Blake, whose relationship with Amy largely inspired her most famous album ‘Back To Black’, appeared on Tuesday’s ‘Good Morning Britain’ to share his thoughts on the hologram tour, admitting he felt “a bit concerned” about the idea.
“The idea that it’s anything remotely like Amy to me is completely misleading,” he told presenters Piers Morgan and Susanna Reid. “It’s old footage, it can’t be anything new.
“It can’t have the same interaction to Amy, it can’t be the same… I’m a bit concerned... there would be no human element to it.
“The actual hologram itself to me is no different to watching a video clip maybe or listening to her album. If anyone wants to see Amy on stage that opportunity has been and gone. If I wanted to see Elvis on stage, I’m not going to think I’ve seen him if I’ve seen a hologram.”
He continued: “I object to every opportunity that has been made... It seems since Amy passed away seven years ago there has been three films, one in the making and a hologram tour, I can’t see many other reasons for this tour [other than cashing in].”
The hologram tour plans were first revealed back in October, with proceeds going towards the Amy Winehouse Foundation, a charity set up in her name that aims to help young people with substance abuse issues.
When asked whether he felt he’d been guilty of “cashing in” on his relationship with the late singer in the past, he said: “The story I sold was more about me taking responsibility for the situation Amy was in at the time. I guess I was [cashing in].
“Of course I [regret it]. To call it cashing in is a bit misleading, I would have done it without any money, in fact the first story I did I didn’t take a payment. The reason I ended up taking money, was because I had been in a situation through the media for my own doing where I found it really hard to get a job for a long time, I couldn’t really earn money in any other way it felt like.”
Piers then asked his guest about whether his relationship with Amy was “driven by drugs”, which he was quick to insist was not the case.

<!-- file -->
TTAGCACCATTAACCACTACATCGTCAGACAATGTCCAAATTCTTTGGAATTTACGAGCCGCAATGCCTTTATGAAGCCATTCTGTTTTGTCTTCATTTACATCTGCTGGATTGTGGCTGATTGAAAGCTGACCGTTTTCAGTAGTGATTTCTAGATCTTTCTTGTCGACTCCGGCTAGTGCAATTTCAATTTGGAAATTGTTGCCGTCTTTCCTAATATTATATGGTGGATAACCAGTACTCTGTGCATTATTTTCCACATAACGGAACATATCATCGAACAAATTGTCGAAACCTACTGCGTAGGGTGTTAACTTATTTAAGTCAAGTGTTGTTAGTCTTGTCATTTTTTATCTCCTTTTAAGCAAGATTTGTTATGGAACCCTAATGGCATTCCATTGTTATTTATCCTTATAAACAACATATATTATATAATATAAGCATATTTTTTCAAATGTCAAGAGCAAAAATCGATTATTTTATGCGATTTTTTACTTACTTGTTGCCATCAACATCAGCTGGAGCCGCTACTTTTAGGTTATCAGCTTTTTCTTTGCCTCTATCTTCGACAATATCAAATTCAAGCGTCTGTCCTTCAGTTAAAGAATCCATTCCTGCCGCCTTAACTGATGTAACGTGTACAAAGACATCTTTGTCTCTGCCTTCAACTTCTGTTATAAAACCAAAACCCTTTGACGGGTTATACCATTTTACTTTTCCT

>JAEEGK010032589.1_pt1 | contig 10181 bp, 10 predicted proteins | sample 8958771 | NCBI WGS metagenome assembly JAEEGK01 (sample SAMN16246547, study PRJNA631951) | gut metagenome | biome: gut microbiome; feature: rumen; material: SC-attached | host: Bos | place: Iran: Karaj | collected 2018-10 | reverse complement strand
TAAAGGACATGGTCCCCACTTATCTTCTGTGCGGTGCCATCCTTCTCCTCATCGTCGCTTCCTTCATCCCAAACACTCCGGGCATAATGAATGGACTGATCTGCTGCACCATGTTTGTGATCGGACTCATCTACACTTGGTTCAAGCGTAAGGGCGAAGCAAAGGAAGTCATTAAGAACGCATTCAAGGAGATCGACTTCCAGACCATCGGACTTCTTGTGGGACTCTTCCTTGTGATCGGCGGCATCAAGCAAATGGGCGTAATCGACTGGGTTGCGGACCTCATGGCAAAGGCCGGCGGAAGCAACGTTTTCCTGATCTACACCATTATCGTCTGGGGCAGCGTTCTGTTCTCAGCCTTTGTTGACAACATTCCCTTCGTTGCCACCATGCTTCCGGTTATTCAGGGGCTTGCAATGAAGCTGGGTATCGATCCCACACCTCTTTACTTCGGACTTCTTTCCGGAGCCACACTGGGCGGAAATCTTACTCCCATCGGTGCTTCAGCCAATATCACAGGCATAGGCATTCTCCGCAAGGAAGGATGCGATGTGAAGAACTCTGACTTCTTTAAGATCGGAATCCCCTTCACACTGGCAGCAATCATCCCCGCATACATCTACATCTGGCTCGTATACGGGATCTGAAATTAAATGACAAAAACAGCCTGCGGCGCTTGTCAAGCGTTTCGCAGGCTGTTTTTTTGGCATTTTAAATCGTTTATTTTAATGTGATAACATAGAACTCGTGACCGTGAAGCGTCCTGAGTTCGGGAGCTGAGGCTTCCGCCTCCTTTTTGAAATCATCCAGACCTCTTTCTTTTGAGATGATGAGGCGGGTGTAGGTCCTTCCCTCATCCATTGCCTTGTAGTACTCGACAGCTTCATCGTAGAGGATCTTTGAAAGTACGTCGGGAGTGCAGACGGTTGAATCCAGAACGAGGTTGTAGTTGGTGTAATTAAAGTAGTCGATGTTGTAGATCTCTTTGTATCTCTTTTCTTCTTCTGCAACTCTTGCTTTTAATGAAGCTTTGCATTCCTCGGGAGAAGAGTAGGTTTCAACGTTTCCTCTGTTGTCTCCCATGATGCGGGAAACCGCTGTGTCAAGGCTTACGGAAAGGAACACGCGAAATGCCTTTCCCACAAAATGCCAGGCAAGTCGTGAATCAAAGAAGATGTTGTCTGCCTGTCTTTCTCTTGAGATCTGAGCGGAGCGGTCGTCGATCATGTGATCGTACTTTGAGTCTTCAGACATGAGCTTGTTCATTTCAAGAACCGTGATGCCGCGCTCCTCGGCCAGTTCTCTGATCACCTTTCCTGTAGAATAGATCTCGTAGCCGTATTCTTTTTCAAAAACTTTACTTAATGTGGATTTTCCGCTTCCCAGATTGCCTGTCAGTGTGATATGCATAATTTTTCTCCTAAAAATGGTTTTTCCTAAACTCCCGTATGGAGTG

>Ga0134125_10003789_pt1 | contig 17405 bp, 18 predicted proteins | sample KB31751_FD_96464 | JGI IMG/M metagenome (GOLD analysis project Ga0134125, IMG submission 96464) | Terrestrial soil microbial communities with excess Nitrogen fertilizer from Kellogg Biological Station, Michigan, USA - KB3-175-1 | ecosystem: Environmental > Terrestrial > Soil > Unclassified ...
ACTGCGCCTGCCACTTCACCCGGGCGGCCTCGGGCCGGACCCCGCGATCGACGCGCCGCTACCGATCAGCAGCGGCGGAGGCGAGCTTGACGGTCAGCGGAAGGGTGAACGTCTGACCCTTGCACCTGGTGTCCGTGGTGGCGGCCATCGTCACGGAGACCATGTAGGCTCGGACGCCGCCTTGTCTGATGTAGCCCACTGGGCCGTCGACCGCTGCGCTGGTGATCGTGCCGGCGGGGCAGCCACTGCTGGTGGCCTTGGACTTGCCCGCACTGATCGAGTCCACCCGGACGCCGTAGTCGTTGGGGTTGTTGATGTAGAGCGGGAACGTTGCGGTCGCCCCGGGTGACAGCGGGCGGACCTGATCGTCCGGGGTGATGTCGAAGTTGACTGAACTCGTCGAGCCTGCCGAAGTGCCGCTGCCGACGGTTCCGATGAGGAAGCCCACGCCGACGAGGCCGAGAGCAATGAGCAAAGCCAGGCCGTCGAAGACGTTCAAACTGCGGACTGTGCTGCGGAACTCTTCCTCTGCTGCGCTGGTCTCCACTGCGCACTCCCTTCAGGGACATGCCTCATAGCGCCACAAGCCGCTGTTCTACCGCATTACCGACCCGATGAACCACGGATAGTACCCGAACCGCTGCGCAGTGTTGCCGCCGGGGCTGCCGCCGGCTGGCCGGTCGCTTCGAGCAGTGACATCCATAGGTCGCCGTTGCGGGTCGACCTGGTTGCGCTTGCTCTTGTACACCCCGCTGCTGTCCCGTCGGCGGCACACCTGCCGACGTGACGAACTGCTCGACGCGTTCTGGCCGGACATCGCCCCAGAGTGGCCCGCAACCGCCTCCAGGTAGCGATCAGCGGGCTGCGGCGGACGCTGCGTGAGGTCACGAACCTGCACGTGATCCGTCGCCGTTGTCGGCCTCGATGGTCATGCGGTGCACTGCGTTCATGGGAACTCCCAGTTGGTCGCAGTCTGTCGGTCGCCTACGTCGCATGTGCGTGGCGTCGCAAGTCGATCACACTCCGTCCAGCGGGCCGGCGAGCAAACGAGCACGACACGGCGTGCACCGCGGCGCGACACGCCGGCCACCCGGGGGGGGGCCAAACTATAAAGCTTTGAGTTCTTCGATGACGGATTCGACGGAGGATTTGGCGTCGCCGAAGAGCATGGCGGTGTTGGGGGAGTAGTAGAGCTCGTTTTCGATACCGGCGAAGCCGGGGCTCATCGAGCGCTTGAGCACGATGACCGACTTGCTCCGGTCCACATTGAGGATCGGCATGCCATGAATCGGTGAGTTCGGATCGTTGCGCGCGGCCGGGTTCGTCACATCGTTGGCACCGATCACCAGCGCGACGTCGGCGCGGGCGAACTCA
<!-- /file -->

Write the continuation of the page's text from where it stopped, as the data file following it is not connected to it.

“This is something that needs to be addressed,” he explained. “In the six or something years Amy and I were on/off together, tempestuous, if you want to call it that. We had one break for a while, one argument that was in the press. The drug thing is something that has been attributed to me for years.
“The fact, me and Amy only used drugs together for six months of our marriage. That was it. Before that Amy didn’t use drugs, she smoked cannabis, I did heroin maybe four or five times…”
Noting he’d “always take responsibility’, Blake added: “But I’m not willing to be the only person any more. I feel like I’m the only person who’s taken responsibility and have done since Amy was alive. I feel that maybe since the last film about Amy came out two years ago, the documentary, there has been a certain sort of shift in blame to other parties.
“Amy didn’t do anything Amy didn’t want to do. I will always carry a burden of guilt. I feel how I should have acted.”
News of a touring Amy Winehouse hologram was met with a largely negative reaction from her fans when the idea was first reported, though others pointed out that it is a charity project, and that it would help give fans the Amy Winehouse live experience that they might have missed out on prior to her death in 2011.
Amy Winehouse died of alcohol poisoning in July 2011, at the age of 27. Since her death, one posthumous album has been released, compiled of reworked demos and rare tracks, while a documentary about her life and career won an Oscar in 2016.
‘Good Morning Britain’ airs every weekday from 6am on ITV.